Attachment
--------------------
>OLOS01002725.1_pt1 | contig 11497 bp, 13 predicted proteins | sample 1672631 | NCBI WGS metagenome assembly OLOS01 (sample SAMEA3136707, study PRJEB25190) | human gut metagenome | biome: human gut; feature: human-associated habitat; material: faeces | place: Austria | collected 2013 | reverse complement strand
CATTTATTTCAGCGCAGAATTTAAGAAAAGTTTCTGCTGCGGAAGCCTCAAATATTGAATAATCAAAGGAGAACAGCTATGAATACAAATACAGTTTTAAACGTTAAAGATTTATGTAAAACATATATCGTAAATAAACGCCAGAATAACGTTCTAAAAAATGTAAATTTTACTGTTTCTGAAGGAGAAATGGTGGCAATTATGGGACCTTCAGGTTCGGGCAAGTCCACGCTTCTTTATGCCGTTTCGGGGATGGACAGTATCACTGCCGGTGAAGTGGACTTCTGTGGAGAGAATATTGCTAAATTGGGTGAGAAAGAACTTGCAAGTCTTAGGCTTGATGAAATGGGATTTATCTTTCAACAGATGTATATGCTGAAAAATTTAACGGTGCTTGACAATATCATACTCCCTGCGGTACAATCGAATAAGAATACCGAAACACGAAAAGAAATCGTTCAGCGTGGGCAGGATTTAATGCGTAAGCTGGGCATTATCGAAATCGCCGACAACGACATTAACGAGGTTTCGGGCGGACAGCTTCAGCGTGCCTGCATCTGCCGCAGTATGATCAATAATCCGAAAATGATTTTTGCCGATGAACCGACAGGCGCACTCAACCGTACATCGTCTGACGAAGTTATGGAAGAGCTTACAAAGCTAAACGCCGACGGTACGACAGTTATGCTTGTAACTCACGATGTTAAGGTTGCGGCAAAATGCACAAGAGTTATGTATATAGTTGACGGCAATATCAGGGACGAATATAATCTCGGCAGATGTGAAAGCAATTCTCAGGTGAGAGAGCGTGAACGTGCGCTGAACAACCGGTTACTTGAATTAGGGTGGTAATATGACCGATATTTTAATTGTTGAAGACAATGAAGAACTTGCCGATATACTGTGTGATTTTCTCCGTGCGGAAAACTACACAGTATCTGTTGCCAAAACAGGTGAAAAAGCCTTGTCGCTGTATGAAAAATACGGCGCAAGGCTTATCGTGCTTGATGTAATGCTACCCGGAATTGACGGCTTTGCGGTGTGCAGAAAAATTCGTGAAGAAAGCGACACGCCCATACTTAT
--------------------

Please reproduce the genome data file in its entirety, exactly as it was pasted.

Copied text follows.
>OLOS01002725.1_pt1 | contig 11497 bp, 13 predicted proteins | sample 1672631 | NCBI WGS metagenome assembly OLOS01 (sample SAMEA3136707, study PRJEB25190) | human gut metagenome | biome: human gut; feature: human-associated habitat; material: faeces | place: Austria | collected 2013 | reverse complement strand
CATTTATTTCAGCGCAGAATTTAAGAAAAGTTTCTGCTGCGGAAGCCTCAAATATTGAATAATCAAAGGAGAACAGCTATGAATACAAATACAGTTTTAAACGTTAAAGATTTATGTAAAACATATATCGTAAATAAACGCCAGAATAACGTTCTAAAAAATGTAAATTTTACTGTTTCTGAAGGAGAAATGGTGGCAATTATGGGACCTTCAGGTTCGGGCAAGTCCACGCTTCTTTATGCCGTTTCGGGGATGGACAGTATCACTGCCGGTGAAGTGGACTTCTGTGGAGAGAATATTGCTAAATTGGGTGAGAAAGAACTTGCAAGTCTTAGGCTTGATGAAATGGGATTTATCTTTCAACAGATGTATATGCTGAAAAATTTAACGGTGCTTGACAATATCATACTCCCTGCGGTACAATCGAATAAGAATACCGAAACACGAAAAGAAATCGTTCAGCGTGGGCAGGATTTAATGCGTAAGCTGGGCATTATCGAAATCGCCGACAACGACATTAACGAGGTTTCGGGCGGACAGCTTCAGCGTGCCTGCATCTGCCGCAGTATGATCAATAATCCGAAAATGATTTTTGCCGATGAACCGACAGGCGCACTCAACCGTACATCGTCTGACGAAGTTATGGAAGAGCTTACAAAGCTAAACGCCGACGGTACGACAGTTATGCTTGTAACTCACGATGTTAAGGTTGCGGCAAAATGCACAAGAGTTATGTATATAGTTGACGGCAATATCAGGGACGAATATAATCTCGGCAGATGTGAAAGCAATTCTCAGGTGAGAGAGCGTGAACGTGCGCTGAACAACCGGTTACTTGAATTAGGGTGGTAATATGACCGATATTTTAATTGTTGAAGACAATGAAGAACTTGCCGATATACTGTGTGATTTTCTCCGTGCGGAAAACTACACAGTATCTGTTGCCAAAACAGGTGAAAAAGCCTTGTCGCTGTATGAAAAATACGGCGCAAGGCTTATCGTGCTTGATGTAATGCTACCCGGAATTGACGGCTTTGCGGTGTGCAGAAAAATTCGTGAAGAAAGCGACACGCCCATACTTAT